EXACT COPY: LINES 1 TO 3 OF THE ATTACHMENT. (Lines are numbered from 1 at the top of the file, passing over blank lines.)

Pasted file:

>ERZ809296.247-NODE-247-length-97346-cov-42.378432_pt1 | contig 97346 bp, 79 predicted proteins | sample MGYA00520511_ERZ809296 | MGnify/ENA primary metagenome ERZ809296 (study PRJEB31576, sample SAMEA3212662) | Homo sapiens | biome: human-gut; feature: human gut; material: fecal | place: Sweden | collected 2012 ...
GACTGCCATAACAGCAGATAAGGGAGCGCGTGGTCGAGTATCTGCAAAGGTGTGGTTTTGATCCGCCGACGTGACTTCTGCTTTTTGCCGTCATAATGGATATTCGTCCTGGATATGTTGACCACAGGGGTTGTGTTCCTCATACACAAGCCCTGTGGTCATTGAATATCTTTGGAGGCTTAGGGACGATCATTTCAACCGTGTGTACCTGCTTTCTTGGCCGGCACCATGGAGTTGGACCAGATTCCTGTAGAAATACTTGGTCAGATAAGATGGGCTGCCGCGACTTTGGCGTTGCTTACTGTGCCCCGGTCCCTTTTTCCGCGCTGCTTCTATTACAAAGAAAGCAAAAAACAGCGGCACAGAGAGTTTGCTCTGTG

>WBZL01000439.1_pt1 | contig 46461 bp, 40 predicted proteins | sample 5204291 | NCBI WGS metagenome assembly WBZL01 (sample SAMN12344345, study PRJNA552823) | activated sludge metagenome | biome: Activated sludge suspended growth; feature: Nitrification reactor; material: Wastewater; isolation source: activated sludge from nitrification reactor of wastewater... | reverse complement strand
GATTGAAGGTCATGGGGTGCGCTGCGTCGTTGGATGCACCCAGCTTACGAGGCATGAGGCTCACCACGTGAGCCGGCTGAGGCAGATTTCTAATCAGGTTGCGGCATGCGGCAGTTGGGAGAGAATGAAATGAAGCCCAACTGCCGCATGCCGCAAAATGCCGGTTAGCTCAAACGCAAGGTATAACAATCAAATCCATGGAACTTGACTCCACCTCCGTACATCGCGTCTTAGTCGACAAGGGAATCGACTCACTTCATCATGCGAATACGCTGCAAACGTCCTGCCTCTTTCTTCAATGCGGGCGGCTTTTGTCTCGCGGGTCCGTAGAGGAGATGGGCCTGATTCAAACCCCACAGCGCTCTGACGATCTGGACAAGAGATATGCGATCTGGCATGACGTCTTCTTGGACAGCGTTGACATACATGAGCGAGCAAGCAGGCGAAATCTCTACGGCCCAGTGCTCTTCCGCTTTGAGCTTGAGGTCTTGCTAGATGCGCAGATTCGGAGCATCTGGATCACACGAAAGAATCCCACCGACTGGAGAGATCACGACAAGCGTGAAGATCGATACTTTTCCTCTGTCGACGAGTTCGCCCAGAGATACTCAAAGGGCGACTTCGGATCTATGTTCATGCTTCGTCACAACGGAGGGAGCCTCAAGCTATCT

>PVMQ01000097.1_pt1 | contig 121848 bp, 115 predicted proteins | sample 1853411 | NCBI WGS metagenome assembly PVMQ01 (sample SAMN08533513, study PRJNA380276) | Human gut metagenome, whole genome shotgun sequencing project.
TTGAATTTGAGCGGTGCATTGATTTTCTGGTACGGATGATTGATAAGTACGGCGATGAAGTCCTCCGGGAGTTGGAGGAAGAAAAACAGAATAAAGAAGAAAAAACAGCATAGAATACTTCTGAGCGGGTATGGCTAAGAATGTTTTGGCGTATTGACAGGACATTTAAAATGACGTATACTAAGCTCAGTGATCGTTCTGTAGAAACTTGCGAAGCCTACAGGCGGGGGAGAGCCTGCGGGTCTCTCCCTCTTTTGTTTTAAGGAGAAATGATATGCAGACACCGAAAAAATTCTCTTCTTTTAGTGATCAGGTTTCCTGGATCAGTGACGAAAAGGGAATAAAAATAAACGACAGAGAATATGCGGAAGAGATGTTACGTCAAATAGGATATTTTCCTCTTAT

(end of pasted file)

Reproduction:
>ERZ809296.247-NODE-247-length-97346-cov-42.378432_pt1 | contig 97346 bp, 79 predicted proteins | sample MGYA00520511_ERZ809296 | MGnify/ENA primary metagenome ERZ809296 (study PRJEB31576, sample SAMEA3212662) | Homo sapiens | biome: human-gut; feature: human gut; material: fecal | place: Sweden | collected 2012 ...
GACTGCCATAACAGCAGATAAGGGAGCGCGTGGTCGAGTATCTGCAAAGGTGTGGTTTTGATCCGCCGACGTGACTTCTGCTTTTTGCCGTCATAATGGATATTCGTCCTGGATATGTTGACCACAGGGGTTGTGTTCCTCATACACAAGCCCTGTGGTCATTGAATATCTTTGGAGGCTTAGGGACGATCATTTCAACCGTGTGTACCTGCTTTCTTGGCCGGCACCATGGAGTTGGACCAGATTCCTGTAGAAATACTTGGTCAGATAAGATGGGCTGCCGCGACTTTGGCGTTGCTTACTGTGCCCCGGTCCCTTTTTCCGCGCTGCTTCTATTACAAAGAAAGCAAAAAACAGCGGCACAGAGAGTTTGCTCTGTG

>WBZL01000439.1_pt1 | contig 46461 bp, 40 predicted proteins | sample 5204291 | NCBI WGS metagenome assembly WBZL01 (sample SAMN12344345, study PRJNA552823) | activated sludge metagenome | biome: Activated sludge suspended growth; feature: Nitrification reactor; material: Wastewater; isolation source: activated sludge from nitrification reactor of wastewater... | reverse complement strand